4 Pages Posted: 17 Aug 2010
Date Written: August 16, 2010
Social entrepreneurship is an important driver of global change. There is a sense that it might be the key ingredient to a new social contract for the 21st century. Though referred to extensively as a concept, there is no single definition of the subject. Defined as finding ways to combine existing resources in novel ways that yield added social value, social entrepreneurship is a perennial phenomenon: throughout human history, there have been people who have found innovative ways to fulfill social needs. As understood today, social entrepreneurs typically use market mechanisms to deliver a good or a service in a highly effective fashion to a marginalized or poor population that would not have the same level of access to the good or service otherwise. Social entrepreneurial ideas and ambitions are now present in many areas, including companies who do not just look for marketable corporate social responsibility, but authentic engagement, philanthropists who want catalytic philanthropy, or governments who promote social entrepreneurship directly.
As a concept, social entrepreneurship began to be theorized in the 1980s, based on the work of Bill Drayton, the founder of the pioneering institution of social entrepreneurship, Ashoka. Social entrepreneurship was widely discussed in the media in the 1990s for the first time. Subsequently, an increasing number of individuals and organizations began to devote their attention to elaborating some aspect of social entrepreneurship. In 2010, there were several thousand social entrepreneurs organized in global networks, and many more individuals and organizations who referred to themselves as social entrepreneurs or social enterprises.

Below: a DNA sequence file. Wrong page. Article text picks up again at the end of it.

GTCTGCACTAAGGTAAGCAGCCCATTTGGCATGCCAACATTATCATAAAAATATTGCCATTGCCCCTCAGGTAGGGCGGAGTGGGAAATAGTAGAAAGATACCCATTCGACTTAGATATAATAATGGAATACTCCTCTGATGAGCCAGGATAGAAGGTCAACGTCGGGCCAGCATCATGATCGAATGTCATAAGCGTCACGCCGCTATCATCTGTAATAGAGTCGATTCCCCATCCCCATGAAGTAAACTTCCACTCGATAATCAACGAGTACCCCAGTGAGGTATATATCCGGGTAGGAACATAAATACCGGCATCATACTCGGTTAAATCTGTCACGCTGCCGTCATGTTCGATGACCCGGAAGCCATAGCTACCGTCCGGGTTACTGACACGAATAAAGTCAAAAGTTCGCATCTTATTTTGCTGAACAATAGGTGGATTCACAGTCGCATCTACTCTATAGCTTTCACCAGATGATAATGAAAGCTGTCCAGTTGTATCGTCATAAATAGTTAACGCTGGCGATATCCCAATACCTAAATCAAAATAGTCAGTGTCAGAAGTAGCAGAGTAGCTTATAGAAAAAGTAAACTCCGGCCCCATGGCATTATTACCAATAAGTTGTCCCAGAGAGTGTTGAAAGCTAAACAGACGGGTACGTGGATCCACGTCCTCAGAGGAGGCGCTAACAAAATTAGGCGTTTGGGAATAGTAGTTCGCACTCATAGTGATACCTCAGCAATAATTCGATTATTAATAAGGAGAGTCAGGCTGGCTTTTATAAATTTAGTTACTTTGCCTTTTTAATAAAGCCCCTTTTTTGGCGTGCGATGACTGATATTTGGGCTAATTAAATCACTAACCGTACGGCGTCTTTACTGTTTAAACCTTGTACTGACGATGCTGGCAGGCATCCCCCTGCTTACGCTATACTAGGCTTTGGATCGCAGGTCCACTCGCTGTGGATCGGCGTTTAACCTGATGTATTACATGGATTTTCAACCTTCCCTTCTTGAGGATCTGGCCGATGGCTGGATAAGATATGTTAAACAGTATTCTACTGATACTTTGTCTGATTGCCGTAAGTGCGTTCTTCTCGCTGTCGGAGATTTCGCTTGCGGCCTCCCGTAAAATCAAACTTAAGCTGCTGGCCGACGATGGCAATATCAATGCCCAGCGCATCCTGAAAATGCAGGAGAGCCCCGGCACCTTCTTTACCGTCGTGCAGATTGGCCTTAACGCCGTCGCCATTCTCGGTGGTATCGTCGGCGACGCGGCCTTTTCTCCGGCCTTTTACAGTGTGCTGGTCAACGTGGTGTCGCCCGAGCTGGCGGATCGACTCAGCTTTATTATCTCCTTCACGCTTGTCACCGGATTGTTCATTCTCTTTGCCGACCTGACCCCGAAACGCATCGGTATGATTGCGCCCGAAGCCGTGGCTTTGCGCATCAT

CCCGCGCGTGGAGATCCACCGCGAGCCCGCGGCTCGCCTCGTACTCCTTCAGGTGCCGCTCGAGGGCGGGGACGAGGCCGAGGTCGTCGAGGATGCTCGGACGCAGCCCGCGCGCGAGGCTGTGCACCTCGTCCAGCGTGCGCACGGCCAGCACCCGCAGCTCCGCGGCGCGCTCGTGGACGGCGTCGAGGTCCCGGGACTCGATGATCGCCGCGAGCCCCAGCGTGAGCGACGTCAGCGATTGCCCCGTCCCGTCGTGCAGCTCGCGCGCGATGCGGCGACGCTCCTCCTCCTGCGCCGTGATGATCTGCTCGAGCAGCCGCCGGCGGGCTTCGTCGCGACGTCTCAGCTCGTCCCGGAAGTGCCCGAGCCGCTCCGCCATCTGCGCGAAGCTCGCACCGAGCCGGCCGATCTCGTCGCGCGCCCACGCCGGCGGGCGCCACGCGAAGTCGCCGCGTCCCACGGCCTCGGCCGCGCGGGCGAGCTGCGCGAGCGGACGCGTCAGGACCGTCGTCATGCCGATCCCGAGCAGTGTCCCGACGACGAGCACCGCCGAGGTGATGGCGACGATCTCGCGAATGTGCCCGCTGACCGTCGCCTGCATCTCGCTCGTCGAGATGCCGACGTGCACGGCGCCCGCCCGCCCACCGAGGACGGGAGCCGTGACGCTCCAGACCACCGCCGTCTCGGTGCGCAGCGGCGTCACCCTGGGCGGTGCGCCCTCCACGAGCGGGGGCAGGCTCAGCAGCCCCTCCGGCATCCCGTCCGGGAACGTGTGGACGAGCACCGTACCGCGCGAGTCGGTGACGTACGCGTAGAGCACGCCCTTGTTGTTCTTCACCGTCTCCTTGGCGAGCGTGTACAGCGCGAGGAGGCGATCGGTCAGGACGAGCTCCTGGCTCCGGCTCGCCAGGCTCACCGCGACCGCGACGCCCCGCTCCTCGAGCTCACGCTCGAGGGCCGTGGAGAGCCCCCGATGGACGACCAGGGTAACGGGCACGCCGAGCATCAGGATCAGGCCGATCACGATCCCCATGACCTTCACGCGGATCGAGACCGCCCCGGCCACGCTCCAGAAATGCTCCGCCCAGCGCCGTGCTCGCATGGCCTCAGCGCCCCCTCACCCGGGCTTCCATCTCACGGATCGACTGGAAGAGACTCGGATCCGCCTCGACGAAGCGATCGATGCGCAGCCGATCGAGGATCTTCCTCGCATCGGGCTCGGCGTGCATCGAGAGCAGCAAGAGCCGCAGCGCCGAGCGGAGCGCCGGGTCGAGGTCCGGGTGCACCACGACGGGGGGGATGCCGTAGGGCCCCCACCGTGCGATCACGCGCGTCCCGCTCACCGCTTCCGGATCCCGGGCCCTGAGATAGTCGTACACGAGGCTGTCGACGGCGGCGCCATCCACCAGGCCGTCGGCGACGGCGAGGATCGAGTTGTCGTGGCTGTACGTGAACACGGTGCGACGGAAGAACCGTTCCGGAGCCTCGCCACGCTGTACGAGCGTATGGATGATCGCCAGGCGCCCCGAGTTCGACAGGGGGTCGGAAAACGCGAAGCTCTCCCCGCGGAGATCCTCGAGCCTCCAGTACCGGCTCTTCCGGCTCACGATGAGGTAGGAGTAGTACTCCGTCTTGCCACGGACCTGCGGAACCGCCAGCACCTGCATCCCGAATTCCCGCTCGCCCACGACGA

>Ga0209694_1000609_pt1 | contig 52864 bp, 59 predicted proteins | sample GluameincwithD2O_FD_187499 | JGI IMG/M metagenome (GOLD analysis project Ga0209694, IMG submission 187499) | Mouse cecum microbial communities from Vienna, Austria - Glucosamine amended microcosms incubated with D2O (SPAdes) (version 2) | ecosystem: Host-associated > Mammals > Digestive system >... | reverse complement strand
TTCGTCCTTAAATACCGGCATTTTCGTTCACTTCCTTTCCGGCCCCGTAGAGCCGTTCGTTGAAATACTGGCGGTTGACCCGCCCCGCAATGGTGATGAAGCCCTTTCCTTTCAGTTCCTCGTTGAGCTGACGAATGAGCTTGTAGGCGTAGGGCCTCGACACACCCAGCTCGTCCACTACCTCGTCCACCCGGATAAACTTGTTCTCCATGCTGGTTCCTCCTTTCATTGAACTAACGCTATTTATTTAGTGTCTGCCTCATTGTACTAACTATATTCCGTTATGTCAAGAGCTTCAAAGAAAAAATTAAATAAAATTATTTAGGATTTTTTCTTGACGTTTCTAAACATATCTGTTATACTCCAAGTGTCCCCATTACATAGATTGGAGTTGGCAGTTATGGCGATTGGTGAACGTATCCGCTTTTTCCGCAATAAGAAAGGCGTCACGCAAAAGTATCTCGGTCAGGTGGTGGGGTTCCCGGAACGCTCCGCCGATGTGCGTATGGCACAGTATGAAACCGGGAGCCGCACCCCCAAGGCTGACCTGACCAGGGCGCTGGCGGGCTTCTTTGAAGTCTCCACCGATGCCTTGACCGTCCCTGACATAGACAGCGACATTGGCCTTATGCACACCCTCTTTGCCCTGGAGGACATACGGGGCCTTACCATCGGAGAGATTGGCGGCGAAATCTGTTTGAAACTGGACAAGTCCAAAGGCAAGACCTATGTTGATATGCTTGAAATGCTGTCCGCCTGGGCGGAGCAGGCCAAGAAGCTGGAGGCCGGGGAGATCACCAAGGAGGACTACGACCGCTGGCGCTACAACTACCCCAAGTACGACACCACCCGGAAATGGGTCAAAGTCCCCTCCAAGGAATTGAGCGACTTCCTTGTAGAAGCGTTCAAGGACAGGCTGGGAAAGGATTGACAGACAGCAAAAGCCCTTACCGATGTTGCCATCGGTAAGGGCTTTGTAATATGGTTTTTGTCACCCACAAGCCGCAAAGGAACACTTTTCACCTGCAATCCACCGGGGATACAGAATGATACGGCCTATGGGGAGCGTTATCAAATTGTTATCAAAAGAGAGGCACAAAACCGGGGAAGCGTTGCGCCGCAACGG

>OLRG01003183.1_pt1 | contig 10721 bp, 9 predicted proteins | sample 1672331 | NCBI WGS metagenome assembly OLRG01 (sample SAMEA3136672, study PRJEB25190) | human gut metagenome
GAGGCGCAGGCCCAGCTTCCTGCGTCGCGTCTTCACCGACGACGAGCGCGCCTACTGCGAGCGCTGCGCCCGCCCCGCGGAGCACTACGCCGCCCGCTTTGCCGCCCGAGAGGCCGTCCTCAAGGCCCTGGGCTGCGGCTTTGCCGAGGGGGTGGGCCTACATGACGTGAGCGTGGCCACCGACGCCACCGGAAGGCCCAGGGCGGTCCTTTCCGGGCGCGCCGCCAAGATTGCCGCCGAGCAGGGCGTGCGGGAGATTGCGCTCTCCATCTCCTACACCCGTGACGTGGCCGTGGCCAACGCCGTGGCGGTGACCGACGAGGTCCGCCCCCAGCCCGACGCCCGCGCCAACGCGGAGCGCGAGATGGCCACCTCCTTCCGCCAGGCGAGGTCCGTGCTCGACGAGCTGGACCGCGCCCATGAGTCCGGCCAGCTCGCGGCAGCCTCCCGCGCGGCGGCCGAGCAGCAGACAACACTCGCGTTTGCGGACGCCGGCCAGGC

Given the field’s progress and the increasing public attention paid to social entrepreneurship, it is key to accelerate impact growth of existing social entrepreneurs, and find new ways of drawing additional talent into the equation. There are both many successes to learn from and many construction sites. This course asks pragmatically what we can do make sure social entrepreneurship delivers on our implicit expectations.
Keywords: Social entrepreneurship, social finance, impact investing
JEL Classification: L31
Suggested Citation: Suggested Citation
Martin, Maximilian, Social Entrepreneurship 2020: Delivering on Expectations (HSG 2010) (August 16, 2010). Available at SSRN: https://ssrn.com/abstract=1659283 or http://dx.doi.org/10.2139/ssrn.1659283